Replying to rmillaree:
By SteveHa
22nd May 2023 12:03

rmillaree wrote:

Amount shown on coding notice and "information needed to help you complete your tax return" is rarely wrong.

In the first year the coding notice won't be any help. HMRC typically include a full year's restriction on a W1/M1 basis.

Thanks (2)
Replying to SteveHa:
By petersaxton
22nd May 2023 12:20

"information needed to help you complete your tax return"
is only useful to represented taxpayers unless it is provided for all taxpayers

Thanks (0)
Replying to rmillaree:
avatar
By Mr_awol
22nd May 2023 13:40

rmillaree wrote:

Amount shown on coding notice and "information needed to help you complete your tax return" is rarely wrong.

I'd disagree. Kind of.

More specifically I'd agree that where an amount is coded out it is usually correct - or at least seams reasonable. However the amount shown on the 'information needed to prepare your Tax Return' is regularly wrong, in my experience:
- Often it will show nil, even though i know full well the client is receiving it - and in some cases has been for many years, and i have the letter stating the amount.
- for the first year I'd expect it to be wrong. Often it will show, i believe, the first payment amount rather than the annual amount (TBH first year state pension SATRs dont crop up that often amongst the Returns i complete, so this might be an out of date experience/anecdote)

Thanks (1)
RLI
By lionofludesch
17th May 2023 17:49

Indeed. Any why can't they operate PAYE like everyone else ?

The official answer, by the way, is that it would be too complicated. Which sounds like a great excuse for every other employer.

Thanks (7)
avatar
By Hugo Fair
17th May 2023 19:03

"I asked one of my clients to phone DWP. They told her they would send a P60."

PLEASE tell us if your client receives that from DWP ... it would be like finding the Holy Grail in the morning, and then getting on your Unicorn to visit the newsagent so as to buy the week's winning Lottery ticket.
[I've asked countless times over the years - in policy meetings not just over the phone - and never received any other answer than variations on "we don't need to!"]

BTW whilst I agree that it would be both sensible & helpful were they to issue P60s, they are needed *every* year (not just in first and last years) ... due to the combination of:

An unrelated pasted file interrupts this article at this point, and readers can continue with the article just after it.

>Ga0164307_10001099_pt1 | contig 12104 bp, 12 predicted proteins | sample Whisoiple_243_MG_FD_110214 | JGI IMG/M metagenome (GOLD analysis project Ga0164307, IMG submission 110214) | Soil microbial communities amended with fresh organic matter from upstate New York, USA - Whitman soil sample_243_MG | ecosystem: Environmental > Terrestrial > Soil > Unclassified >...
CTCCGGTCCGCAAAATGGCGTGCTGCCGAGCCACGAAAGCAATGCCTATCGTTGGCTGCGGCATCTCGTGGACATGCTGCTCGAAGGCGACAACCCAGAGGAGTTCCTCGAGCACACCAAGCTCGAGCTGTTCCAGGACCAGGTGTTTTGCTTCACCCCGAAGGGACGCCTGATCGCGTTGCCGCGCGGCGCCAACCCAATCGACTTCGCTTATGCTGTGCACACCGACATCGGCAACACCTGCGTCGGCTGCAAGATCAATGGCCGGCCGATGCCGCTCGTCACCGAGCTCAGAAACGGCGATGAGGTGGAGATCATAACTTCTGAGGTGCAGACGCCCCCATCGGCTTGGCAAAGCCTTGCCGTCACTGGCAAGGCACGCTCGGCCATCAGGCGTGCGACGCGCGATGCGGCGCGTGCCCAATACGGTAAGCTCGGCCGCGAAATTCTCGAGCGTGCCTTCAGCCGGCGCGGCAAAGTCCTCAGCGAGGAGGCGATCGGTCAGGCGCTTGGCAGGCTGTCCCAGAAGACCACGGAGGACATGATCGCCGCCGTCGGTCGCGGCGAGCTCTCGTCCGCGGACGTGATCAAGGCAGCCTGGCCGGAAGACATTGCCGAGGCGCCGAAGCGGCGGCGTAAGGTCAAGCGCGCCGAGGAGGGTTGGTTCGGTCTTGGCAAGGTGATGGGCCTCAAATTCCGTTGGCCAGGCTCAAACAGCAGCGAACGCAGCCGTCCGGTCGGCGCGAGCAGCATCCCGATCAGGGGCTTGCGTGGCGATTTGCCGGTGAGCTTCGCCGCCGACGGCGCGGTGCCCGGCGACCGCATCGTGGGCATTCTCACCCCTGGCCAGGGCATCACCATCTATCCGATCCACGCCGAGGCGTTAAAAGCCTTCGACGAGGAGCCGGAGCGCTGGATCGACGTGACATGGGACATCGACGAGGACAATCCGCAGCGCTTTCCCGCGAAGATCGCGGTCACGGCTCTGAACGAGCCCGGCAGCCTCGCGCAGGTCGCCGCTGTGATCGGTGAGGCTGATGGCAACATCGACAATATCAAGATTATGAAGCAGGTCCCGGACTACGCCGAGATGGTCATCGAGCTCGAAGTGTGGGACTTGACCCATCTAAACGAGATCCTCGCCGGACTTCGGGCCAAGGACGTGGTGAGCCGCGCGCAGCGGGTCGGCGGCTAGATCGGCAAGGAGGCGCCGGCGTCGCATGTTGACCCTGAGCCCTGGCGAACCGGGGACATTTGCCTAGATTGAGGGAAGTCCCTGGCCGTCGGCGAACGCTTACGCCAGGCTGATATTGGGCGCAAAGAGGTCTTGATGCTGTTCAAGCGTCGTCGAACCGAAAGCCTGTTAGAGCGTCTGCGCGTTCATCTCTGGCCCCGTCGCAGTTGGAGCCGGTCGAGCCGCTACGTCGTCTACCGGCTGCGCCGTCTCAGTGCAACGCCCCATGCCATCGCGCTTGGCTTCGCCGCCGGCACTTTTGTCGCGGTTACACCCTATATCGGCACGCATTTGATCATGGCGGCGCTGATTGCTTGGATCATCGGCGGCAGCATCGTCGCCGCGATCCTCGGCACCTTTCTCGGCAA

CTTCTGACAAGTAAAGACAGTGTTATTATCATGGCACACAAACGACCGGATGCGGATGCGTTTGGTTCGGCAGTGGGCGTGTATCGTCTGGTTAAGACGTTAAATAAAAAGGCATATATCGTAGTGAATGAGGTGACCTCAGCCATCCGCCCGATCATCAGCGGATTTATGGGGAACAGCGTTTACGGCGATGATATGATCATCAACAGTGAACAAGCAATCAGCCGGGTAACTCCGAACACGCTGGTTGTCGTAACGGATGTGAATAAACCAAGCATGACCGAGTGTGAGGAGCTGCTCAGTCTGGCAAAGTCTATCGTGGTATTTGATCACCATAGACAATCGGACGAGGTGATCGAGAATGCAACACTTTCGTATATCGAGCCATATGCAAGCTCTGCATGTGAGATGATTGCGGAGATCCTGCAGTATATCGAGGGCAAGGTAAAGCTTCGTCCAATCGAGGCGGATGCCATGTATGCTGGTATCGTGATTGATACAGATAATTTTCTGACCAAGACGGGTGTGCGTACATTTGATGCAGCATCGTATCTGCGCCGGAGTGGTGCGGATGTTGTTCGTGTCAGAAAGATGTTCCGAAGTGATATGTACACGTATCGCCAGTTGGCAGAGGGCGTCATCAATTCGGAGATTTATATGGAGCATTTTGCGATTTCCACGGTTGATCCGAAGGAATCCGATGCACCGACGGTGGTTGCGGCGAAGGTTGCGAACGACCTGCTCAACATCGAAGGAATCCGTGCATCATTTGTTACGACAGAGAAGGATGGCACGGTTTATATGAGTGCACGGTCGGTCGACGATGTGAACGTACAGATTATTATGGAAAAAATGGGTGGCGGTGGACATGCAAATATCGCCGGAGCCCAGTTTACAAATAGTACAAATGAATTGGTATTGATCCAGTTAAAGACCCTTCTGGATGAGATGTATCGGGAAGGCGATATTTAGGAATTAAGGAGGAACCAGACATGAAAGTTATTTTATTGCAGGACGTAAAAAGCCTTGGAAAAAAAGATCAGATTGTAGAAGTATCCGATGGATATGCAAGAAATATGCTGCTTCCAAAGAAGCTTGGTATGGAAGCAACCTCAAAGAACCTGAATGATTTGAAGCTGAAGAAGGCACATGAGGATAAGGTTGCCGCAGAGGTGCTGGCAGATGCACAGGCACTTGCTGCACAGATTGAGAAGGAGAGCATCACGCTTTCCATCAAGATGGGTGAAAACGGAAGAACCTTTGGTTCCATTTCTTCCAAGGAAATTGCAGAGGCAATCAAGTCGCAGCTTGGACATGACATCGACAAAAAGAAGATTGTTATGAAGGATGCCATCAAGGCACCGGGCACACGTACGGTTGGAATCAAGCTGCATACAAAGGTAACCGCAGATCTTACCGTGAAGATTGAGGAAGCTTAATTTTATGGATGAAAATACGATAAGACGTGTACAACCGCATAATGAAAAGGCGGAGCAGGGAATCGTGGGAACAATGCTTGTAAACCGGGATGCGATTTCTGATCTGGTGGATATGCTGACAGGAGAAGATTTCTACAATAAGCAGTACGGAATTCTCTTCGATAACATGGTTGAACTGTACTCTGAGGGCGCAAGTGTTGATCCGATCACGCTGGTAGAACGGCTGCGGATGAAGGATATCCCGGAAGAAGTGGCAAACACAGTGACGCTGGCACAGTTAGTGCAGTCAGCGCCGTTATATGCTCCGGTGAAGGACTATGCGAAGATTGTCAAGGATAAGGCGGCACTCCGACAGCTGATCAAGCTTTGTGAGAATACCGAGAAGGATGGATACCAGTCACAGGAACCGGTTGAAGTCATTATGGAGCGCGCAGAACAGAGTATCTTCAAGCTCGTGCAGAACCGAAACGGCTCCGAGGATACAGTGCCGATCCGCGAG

* only making what is supposed to be a weekly payment every 4 weeks (neither weekly nor monthly);
* changing the weekly rate with effect from the first Monday in the new Tax Year;
* only issuing one letter p.a. (stating the new rate), without any indication as to how a payment (that straddles tax years) should be split/allocated.

FWIW my (personal) spreadsheet:
1. sets up a 4-weekly calendar of when the individual should (subject to potential clashes with bank holidays) expect to receive payment;
2. takes the first payment received in a tax year - and splits into 3 portions (using whole-day pro-rating):
- old rate x (number of days since last payment upto/incl 5th April);
- old rate x (number of days from/incl 6th April upto/incl final day at old rate);
- new rate x (28 minus the number of days used in both previous calcs).
[It usually agrees, within pennies, to what HMRC later push through their APIs].

Thanks (3)
Replying to Hugo Fair:
avatar
By More unearned luck
17th May 2023 19:48

There was a long thread about a year or so ago about how to arrive at the quantum of the SP.

In my experience in a normal year HMRC simply multiply the weekly rate in force for most of that year by 52 and expect taxpayers to multiply instead by 53 in any year in which there are 53 pay days (which I don't think is legal. Can you be taxed on 371 days' income when no tax year is longer than 366? TD pointed out that ordinarily, taxpayers relying on HMRC's figure are under declaring by 1/365 or 2/366, but I say HMRC can forgo tax on a day's income or on two days' income for simplicity using their care and management powers.

Thanks (1)
Replying to More unearned luck:
avatar
By Hugo Fair
17th May 2023 21:40

I remember the thread, but couldn't be bothered to search for it and re-read it all ... especially since as far I recall there were lots of opinions but no final agreement?

The legislation determines the day on which the rate changes, and the individual has a 'payment day' (on a 4-weekly cycle) which used to relate to your NINO but is I think nowadays just 'it is what it is' for a person (and identifiable from their bank statement).

The weekly rate for a person is notified to them by DWP (the only letter typically issued) - but if lost, the rate can simply be calculated (except in a few exceptional circumstances) by dividing any payment (other than the 1st one in the tax year) by 4.

So, now that you've got the dates and the rates, I think you'll find my fairly simple apportionment method for the first payment in each tax year will get you to the right answer.
Well 'right' as in (a) it seems both compliant & logical to me, and (b) it generates the same result as what HMRC's API throws out as a value (to save one the bother)!

A long-winded way of saying that I disagree with your 'in my experience' method - and I don't end up with any concerns over 52 v 53 weeks. But the differences aren't usually great ... and in the absence of clear legislation or guidance, I'm happy that we each do what we feel is correct (and do it consistently)!

BTW of course I agree that a P60 isn't actually due ... my gripe is that everyone else (from banks to share registrars) manages to issue some sort of statement as a summary for the tax year (at least showing the totals for the year) - so why are DWP so unhelpful?

Thanks (2)
Replying to Hugo Fair:
RLI
By lionofludesch
17th May 2023 22:06

Hugo Fair wrote:

I remember the thread, but couldn't be bothered to search for it and re-read it all ... especially since as far I recall there were lots of opinions but no final agreement?

The legislation determines the day on which the rate changes, and the individual has a 'payment day' (on a 4-weekly cycle) which used to relate to your NINO but is I think nowadays just 'it is what it is' .....